Best Offers On LG 55UJ6540 4K Smart LED TV *Black Friday 2020 Special*

Deal Score0
Deal Score0

After reviewing the CX, it that I would recommend most OLED shoppers buy instead may be the LG B9 from 2019. I compared both LG OLEDs side-by-side in my own spanking new basement TV lab, and it had been really tough to tell the difference between them in display quality. My measurements sussed out some slight variations, and watching some low-quality material gave a vanishingly small edge to the CX, perhaps as a result of its improved processing.

But that’s tiny potatoes when compared to huge price difference between your two now — $600 to $800 for the 65-inch size, according to where you shop. The purchase price gap will shrink as the CX gets discounted and the B9 sells out later this season, but even then another TV will stay less costly and likely an improved value aswell: the 2020 BX series. Search for CNET’s overview of that TV soon.

My other comparison TV was the TCL 8-Series, which includes the best display quality of any non-OLED TV I’ve recently reviewed. It’s a excellent performer and brighter then either OLED, but both B9 and CX beat it for overall display quality. Every OLED TV I’ve ever reviewed exhibits the real black levels, infinite contrast and near-perfect off-angle performance which makes images become more active like no other TV technology you can purchase.

Solid iphone app and voice support


LG’s webOS menu system can be basically unchanged from this past year. It still lacks the ground breaking extras and app-based setup of Samsung’s Tizen system and falls well short of the software coverage of Roku TV or Sony’s Android TV. If you wish more apps, your very best gamble is to get an external streamer, although only a few, like the Apple TV 4K, Amazon Fire TV Stick 4K and Nvidia Shield can support Dolby Vision and Dolby Atmos. Meanwhile LG’s software for Netflix, Amazon, Disney Plus and Vudu all support Dolby Vision and Dolby Atmos, while Apple TV iphone app supports Vision however, not Atmos. Using the TV’s built-in software gets you the highest-quality video and music from those services, no external streamer required.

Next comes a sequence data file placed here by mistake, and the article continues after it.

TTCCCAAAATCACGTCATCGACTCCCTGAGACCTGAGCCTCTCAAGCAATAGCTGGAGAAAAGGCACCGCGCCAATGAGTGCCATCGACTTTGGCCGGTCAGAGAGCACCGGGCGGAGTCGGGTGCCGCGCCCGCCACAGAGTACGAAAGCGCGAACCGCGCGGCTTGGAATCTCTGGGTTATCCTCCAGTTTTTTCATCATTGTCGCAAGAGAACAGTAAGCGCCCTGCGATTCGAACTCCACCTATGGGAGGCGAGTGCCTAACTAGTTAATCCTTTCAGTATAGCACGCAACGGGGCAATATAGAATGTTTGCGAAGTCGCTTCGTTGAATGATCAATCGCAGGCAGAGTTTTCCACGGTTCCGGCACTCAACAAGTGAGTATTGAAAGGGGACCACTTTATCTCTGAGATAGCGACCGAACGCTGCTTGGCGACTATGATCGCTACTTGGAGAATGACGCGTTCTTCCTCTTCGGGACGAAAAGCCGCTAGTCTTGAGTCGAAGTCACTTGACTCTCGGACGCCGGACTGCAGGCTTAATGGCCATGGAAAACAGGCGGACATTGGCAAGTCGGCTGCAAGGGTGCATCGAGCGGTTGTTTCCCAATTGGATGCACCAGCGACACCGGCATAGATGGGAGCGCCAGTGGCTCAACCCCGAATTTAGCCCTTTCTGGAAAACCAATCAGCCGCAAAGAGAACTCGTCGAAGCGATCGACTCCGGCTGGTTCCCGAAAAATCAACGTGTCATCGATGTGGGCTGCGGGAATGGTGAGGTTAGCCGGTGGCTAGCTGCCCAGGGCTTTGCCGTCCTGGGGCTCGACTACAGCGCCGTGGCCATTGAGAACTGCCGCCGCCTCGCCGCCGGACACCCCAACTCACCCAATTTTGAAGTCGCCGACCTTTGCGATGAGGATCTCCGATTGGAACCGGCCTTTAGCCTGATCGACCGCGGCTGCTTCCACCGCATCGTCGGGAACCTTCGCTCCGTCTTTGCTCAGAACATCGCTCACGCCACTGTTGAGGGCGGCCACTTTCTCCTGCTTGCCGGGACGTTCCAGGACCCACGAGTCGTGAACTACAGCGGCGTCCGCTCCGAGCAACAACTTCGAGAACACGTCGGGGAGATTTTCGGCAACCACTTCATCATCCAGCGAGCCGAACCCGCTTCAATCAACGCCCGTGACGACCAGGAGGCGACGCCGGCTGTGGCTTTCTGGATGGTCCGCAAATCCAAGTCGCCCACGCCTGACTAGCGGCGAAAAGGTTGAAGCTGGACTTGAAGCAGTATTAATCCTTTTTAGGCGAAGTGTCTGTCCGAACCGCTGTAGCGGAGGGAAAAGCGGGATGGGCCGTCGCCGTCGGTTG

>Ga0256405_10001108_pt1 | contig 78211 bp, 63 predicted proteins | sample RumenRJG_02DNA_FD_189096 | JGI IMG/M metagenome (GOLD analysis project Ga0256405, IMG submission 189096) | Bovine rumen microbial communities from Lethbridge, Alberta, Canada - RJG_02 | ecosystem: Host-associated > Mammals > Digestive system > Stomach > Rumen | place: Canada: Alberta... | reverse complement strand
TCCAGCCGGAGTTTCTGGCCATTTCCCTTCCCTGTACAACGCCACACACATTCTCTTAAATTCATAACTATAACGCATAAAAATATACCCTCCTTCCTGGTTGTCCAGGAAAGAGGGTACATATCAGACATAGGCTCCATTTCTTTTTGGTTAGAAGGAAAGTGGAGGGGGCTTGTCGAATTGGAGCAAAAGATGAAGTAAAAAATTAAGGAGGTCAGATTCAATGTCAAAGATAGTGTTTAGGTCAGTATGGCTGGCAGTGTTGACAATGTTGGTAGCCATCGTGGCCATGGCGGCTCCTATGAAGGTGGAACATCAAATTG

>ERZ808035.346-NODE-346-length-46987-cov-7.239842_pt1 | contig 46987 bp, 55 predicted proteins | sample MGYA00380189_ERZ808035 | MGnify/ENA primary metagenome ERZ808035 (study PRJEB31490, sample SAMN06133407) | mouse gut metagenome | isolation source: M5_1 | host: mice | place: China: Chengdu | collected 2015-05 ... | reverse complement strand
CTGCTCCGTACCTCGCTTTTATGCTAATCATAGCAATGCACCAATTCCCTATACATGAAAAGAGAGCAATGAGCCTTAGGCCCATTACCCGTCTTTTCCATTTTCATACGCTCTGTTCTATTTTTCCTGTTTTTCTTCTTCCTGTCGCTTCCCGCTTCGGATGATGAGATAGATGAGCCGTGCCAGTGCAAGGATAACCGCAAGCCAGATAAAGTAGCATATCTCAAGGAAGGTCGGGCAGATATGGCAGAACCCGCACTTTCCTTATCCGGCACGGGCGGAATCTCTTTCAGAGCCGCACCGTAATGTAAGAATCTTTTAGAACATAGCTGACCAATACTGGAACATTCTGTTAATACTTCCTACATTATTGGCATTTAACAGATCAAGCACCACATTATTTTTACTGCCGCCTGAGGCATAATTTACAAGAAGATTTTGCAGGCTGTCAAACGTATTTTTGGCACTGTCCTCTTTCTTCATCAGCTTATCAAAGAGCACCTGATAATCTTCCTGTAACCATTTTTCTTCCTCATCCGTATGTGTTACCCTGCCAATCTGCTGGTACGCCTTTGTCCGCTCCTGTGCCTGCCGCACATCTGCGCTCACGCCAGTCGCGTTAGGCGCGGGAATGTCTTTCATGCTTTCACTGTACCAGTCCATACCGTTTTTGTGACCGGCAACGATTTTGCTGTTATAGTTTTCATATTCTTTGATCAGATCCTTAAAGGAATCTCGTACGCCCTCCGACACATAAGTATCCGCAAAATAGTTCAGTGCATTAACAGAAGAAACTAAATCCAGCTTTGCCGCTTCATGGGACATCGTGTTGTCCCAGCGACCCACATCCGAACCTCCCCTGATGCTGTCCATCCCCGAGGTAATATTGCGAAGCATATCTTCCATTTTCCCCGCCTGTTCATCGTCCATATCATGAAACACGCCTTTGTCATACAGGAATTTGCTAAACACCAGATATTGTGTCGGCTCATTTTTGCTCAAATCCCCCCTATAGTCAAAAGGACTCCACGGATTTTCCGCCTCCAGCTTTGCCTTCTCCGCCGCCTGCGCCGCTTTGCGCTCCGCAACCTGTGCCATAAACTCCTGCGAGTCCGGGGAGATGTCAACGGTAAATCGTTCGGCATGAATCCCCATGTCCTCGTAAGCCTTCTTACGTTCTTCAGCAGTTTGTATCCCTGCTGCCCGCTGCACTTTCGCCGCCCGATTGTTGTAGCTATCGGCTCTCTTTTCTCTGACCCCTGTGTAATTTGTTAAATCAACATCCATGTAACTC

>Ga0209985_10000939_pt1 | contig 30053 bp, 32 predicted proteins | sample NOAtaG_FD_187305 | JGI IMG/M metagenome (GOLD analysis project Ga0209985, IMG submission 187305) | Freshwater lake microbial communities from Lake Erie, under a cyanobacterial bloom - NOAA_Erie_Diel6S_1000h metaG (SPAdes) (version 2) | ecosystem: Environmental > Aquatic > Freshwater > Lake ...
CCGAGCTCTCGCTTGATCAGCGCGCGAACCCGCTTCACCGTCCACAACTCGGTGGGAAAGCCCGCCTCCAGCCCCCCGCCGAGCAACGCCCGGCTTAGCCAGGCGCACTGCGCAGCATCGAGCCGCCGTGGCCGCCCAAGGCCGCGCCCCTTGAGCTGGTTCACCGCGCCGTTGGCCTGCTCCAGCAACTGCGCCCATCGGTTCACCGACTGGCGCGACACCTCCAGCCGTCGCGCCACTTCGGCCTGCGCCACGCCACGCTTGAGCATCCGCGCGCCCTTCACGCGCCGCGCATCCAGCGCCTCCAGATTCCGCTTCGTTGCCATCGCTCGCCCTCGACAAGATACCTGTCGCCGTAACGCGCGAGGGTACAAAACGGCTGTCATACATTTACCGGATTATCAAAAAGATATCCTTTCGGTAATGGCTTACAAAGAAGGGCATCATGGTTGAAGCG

The remote tracks the motion of your hand to whip quickly around the screen, something that’s particularly helpful when signing into programs or searching using an onscreen keyboard. The scroll wheel can be ideal for moving through apps, like those seemingly infinite thumbnail rows on Netflix and Amazon.

LG’s TVs remain the only devices that enable you to use both Google Assistant and Amazon Alexa. The primary mic button invokes Google Assistant while a long-press of the Amazon button gets you Alexa. Both can do all of the usual Assistant stuff, including control smart home devices, answer questions and respond with a voice appearing out of the TV’s speakers (yep, both voices). Basics like “What’s the elements?” works as you’d expect from either assistant, filled with onscreen feedback.

The CX also works together with Apple’s AirPlay 2 system, exactly like a great many other TVs including 2019 models just like the B9. I could turn up my iPhone to talk about photographs and video to the screen from the Photos iphone app together with mirror my Mac and phone screens. The LG also offers the Apple TV app, of course.

The feature-packed CX includes almost everything that matters in today’s TV. LG says the brand new A9 Gen 3 chip — included on the CX however, not on the B9 or BX — has improved deep learning chops and “AI picture Pro” enhancements. I didn’t notice any major advantages from the processor in my own testing.